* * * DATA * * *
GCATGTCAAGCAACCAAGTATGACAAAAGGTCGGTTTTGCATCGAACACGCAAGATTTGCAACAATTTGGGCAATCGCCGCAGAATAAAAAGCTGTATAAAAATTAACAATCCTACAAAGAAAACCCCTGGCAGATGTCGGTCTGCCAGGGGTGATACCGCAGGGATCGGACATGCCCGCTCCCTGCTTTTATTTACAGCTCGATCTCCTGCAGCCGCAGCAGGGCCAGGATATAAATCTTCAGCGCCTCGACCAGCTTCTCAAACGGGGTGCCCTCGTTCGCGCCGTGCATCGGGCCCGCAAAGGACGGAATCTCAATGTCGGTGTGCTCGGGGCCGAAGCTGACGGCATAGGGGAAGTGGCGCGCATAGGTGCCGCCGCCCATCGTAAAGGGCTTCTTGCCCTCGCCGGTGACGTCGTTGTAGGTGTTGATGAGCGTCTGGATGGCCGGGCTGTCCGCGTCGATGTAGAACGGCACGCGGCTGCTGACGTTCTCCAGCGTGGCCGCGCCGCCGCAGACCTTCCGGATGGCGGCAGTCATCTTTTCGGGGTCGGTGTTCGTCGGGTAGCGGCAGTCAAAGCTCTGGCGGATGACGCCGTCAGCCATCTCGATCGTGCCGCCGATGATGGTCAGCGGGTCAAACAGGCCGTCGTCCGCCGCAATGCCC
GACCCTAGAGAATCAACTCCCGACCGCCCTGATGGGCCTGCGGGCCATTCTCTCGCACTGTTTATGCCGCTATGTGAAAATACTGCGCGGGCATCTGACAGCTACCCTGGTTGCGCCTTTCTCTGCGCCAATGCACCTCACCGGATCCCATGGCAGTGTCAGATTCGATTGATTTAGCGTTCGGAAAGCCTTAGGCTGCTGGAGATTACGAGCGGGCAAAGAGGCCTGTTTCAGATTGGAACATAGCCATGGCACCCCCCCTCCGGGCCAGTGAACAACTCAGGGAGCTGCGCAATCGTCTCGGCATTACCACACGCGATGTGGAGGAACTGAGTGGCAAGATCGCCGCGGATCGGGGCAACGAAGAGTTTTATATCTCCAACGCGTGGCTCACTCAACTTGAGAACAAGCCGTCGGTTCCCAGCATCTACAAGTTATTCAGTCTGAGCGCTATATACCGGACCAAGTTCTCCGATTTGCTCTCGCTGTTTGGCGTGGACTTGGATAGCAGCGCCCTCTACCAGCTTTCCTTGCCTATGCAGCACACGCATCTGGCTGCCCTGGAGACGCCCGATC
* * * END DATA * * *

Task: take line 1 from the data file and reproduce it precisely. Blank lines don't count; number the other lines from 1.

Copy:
GCATGTCAAGCAACCAAGTATGACAAAAGGTCGGTTTTGCATCGAACACGCAAGATTTGCAACAATTTGGGCAATCGCCGCAGAATAAAAAGCTGTATAAAAATTAACAATCCTACAAAGAAAACCCCTGGCAGATGTCGGTCTGCCAGGGGTGATACCGCAGGGATCGGACATGCCCGCTCCCTGCTTTTATTTACAGCTCGATCTCCTGCAGCCGCAGCAGGGCCAGGATATAAATCTTCAGCGCCTCGACCAGCTTCTCAAACGGGGTGCCCTCGTTCGCGCCGTGCATCGGGCCCGCAAAGGACGGAATCTCAATGTCGGTGTGCTCGGGGCCGAAGCTGACGGCATAGGGGAAGTGGCGCGCATAGGTGCCGCCGCCCATCGTAAAGGGCTTCTTGCCCTCGCCGGTGACGTCGTTGTAGGTGTTGATGAGCGTCTGGATGGCCGGGCTGTCCGCGTCGATGTAGAACGGCACGCGGCTGCTGACGTTCTCCAGCGTGGCCGCGCCGCCGCAGACCTTCCGGATGGCGGCAGTCATCTTTTCGGGGTCGGTGTTCGTCGGGTAGCGGCAGTCAAAGCTCTGGCGGATGACGCCGTCAGCCATCTCGATCGTGCCGCCGATGATGGTCAGCGGGTCAAACAGGCCGTCGTCCGCCGCAATGCCC